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Yoga is not a cure-all for depression or anxiety. Don’t worry, I’m not about to say that twenty minutes of yoga a day will fix you. It certainly doesn’t fix me, but it makes a terrible day easier to bear, gives those flat days a boost and makes a good day that bit better.
Once I sit down in my home office to begin doing yoga, my mind is immediately distracted from the thoughts spinning around in my head. Whether anxiety is fuelling an endless stream of unbidden worries or depression is feeding me negative thoughts about myself, having to think about what I’m doing now distracts me (even if only for a few seconds) from the onslaught.
Distraction gives me a break.
At the beginning of my favourite yoga sequence (link above) the instructor encourages you to set your intentions for the day. Often, I can be quite unrealistic about what I think I can achieve or what I need so I’m glad the instructor offers a couple of simple ideas for what this could be and reminds you at the end of the video only to focus on being happy when you do achieve your goal (as opposed to feeling negative when you don’t).
Sometimes a helping hand is needed to see a positive when you feel like only negative exists or when any failure (even the smallest) has a tendency to take centre-stage.
I’ve read about making positive affirmations in the mirror or repeating a mantra every day when you wake up and I can’t do this sincerely. I find that setting out what I want from the day before I do yoga is different and feels right for me. I feel a reconnection between body and mind and a sincerity that I don’t feel by standing in front of a mirror; even saying the same words I use to set my intention during yoga.
Setting my intentions is empowering and uplifting.
Throughout the yoga routines I follow on YouTube, my breathing is guided. On its own, I find deep breathing to be hit and miss at helping me to feel calm.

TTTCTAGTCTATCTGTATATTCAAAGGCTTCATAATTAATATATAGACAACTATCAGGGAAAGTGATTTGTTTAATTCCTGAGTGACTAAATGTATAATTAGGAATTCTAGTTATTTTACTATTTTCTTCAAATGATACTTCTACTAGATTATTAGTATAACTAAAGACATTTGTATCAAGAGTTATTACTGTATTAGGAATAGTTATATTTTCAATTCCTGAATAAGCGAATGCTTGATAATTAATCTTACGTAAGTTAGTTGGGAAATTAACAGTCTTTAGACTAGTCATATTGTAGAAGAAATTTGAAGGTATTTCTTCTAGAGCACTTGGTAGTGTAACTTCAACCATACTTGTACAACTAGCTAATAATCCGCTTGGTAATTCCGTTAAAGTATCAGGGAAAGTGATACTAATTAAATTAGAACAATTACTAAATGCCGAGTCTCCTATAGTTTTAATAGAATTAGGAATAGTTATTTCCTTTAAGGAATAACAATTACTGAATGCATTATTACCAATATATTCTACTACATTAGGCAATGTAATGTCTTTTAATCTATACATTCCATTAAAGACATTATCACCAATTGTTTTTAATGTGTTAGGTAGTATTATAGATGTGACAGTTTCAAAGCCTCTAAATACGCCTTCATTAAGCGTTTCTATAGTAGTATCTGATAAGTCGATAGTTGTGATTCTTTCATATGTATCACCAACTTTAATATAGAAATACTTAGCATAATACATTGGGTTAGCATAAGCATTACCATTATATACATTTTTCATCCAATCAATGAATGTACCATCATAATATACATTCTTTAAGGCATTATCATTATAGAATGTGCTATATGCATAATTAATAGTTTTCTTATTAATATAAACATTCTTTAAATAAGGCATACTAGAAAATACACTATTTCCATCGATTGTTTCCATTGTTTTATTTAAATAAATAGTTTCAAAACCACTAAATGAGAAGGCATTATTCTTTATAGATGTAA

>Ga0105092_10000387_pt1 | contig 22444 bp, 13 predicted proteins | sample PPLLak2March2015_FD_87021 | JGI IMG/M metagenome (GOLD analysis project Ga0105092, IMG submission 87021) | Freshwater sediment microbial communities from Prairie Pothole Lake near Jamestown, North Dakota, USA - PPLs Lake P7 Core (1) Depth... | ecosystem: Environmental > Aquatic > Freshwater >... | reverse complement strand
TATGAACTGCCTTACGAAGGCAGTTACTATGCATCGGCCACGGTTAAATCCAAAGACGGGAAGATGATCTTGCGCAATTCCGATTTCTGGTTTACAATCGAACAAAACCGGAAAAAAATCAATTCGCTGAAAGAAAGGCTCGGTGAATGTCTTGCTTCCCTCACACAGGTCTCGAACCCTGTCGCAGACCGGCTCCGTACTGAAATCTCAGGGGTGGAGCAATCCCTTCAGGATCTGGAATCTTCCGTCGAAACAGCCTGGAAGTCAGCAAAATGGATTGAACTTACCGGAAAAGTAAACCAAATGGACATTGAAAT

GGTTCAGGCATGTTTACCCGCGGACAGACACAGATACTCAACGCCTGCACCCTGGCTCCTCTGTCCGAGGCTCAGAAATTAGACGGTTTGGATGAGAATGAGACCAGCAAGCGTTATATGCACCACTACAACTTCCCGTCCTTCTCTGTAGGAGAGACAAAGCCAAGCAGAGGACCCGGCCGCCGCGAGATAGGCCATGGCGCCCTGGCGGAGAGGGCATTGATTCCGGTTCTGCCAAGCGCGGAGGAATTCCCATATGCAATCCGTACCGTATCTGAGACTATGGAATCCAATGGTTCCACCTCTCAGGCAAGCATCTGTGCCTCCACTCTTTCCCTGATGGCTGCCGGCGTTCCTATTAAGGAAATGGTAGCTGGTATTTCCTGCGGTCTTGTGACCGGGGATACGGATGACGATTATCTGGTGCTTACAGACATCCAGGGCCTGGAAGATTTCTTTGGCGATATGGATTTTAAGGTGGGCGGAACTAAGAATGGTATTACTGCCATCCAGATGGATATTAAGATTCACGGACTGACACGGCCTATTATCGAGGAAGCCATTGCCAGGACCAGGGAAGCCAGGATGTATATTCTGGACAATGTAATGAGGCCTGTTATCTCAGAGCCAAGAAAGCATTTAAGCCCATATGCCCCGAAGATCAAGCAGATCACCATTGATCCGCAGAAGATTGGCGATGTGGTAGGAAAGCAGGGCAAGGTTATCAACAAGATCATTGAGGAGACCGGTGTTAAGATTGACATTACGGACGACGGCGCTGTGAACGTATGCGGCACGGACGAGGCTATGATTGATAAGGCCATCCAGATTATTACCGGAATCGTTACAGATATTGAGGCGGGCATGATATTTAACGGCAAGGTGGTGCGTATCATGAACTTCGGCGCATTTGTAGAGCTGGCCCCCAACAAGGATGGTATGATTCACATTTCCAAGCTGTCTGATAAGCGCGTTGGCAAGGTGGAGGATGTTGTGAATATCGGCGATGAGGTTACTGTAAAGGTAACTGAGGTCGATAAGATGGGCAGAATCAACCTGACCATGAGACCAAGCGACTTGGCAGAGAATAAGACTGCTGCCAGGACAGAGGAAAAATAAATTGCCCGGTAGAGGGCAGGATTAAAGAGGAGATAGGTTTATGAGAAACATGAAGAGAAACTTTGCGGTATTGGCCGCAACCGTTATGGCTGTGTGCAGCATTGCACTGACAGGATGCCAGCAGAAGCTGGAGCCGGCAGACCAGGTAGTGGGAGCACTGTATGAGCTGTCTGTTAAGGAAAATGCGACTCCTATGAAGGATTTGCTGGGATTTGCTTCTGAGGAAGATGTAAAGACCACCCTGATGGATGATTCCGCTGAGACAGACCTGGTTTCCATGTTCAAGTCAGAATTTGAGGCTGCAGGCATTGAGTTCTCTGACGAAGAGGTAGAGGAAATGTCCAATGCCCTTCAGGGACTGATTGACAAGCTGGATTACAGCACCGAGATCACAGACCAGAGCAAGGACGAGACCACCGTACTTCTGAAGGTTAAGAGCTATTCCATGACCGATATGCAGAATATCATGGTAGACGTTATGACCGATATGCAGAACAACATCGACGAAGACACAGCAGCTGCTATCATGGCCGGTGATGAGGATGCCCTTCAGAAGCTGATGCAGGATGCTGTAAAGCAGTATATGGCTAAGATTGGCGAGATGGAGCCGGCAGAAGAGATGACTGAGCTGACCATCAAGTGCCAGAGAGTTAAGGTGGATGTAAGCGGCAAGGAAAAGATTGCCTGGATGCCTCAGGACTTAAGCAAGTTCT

When my deep breaths are paired with the movements from the routine I’m completing, I feel a release of tension and energy that I’m somehow holding in. It’s almost as if I’m holding my breath and yoga helps me to let go.
I feel as if I’m released from the relentless grip of the clenched jaw of anxiety and as if I’m expelling some of the negative depression-fog in my brain.
Deep breaths soothe.
My muscles benefit from being stretched out. I feel as if I can stand taller and reach further each day after completing yoga. I don’t feel as if I’m about to pull a muscle and the rigid tendons in my neck (pulled taught by sleepless nights, teeth grinding and constant alertness) no longer feel as if they are about to snap. In other words, my body relaxes; something I rarely seem capable of encouraging it to do at will.
Gentle stretching provides relaxation.
Sequence of Movements
In the link above is a second yoga class I follow from YouTube, also with intention-setting at the beginning.
Working through a sequence of movements helps me to feel as if I’m progressing towards something and leaves me with a sense of achievement.
Most days I do the same yoga video since I find comfort in the routine and knowing what to expect helps me to relax.
The sequence of movements gives me purpose.
However briefly, at the end of the routine I feel more peaceful in my core than I did beforehand. The effect is cumulative and I feel it when I miss a few days; sometimes even one day if life is particularly stressful.
When I feel more peaceful I also find perspective. It doesn’t matter if the feeling is fleeting or partial, it helps to remind me that depression and anxiety lie.
Feeling peaceful centres me.